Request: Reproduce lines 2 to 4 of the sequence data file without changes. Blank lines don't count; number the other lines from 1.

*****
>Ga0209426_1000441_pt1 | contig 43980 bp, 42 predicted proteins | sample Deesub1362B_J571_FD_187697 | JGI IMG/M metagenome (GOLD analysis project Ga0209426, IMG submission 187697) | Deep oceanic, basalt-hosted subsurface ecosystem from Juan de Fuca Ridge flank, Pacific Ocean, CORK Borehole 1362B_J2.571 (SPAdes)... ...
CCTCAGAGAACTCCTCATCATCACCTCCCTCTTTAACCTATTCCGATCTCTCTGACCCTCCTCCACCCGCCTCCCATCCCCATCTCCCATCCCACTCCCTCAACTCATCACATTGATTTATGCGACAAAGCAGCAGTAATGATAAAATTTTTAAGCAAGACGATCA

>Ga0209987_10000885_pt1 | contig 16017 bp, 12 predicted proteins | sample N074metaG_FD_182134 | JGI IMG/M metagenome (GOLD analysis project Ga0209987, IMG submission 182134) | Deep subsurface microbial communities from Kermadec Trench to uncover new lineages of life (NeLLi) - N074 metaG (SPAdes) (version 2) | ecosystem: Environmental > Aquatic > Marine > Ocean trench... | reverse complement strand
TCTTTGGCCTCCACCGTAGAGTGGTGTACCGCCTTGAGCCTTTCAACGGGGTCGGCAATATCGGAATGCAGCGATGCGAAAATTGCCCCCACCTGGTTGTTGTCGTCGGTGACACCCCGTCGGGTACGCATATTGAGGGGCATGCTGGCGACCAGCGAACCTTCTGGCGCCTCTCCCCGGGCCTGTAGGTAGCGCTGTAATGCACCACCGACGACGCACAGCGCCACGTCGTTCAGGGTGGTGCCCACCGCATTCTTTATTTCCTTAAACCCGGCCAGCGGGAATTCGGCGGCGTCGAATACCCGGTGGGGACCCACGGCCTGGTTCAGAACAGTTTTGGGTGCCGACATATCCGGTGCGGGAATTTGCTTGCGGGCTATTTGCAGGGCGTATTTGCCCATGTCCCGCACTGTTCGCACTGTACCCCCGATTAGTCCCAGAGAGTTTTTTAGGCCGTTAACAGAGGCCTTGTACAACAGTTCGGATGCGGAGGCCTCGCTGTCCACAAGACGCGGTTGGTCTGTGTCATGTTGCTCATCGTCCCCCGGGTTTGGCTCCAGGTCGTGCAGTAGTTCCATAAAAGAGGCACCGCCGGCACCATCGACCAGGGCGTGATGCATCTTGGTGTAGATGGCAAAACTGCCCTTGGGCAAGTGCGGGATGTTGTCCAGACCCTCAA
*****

CCTCAGAGAACTCCTCATCATCACCTCCCTCTTTAACCTATTCCGATCTCTCTGACCCTCCTCCACCCGCCTCCCATCCCCATCTCCCATCCCACTCCCTCAACTCATCACATTGATTTATGCGACAAAGCAGCAGTAATGATAAAATTTTTAAGCAAGACGATCA

>Ga0209987_10000885_pt1 | contig 16017 bp, 12 predicted proteins | sample N074metaG_FD_182134 | JGI IMG/M metagenome (GOLD analysis project Ga0209987, IMG submission 182134) | Deep subsurface microbial communities from Kermadec Trench to uncover new lineages of life (NeLLi) - N074 metaG (SPAdes) (version 2) | ecosystem: Environmental > Aquatic > Marine > Ocean trench... | reverse complement strand
TCTTTGGCCTCCACCGTAGAGTGGTGTACCGCCTTGAGCCTTTCAACGGGGTCGGCAATATCGGAATGCAGCGATGCGAAAATTGCCCCCACCTGGTTGTTGTCGTCGGTGACACCCCGTCGGGTACGCATATTGAGGGGCATGCTGGCGACCAGCGAACCTTCTGGCGCCTCTCCCCGGGCCTGTAGGTAGCGCTGTAATGCACCACCGACGACGCACAGCGCCACGTCGTTCAGGGTGGTGCCCACCGCATTCTTTATTTCCTTAAACCCGGCCAGCGGGAATTCGGCGGCGTCGAATACCCGGTGGGGACCCACGGCCTGGTTCAGAACAGTTTTGGGTGCCGACATATCCGGTGCGGGAATTTGCTTGCGGGCTATTTGCAGGGCGTATTTGCCCATGTCCCGCACTGTTCGCACTGTACCCCCGATTAGTCCCAGAGAGTTTTTTAGGCCGTTAACAGAGGCCTTGTACAACAGTTCGGATGCGGAGGCCTCGCTGTCCACAAGACGCGGTTGGTCTGTGTCATGTTGCTCATCGTCCCCCGGGTTTGGCTCCAGGTCGTGCAGTAGTTCCATAAAAGAGGCACCGCCGGCACCATCGACCAGGGCGTGATGCATCTTGGTGTAGATGGCAAAACTGCCCTTGGGCAAGTGCGGGATGTTGTCCAGACCCTCAA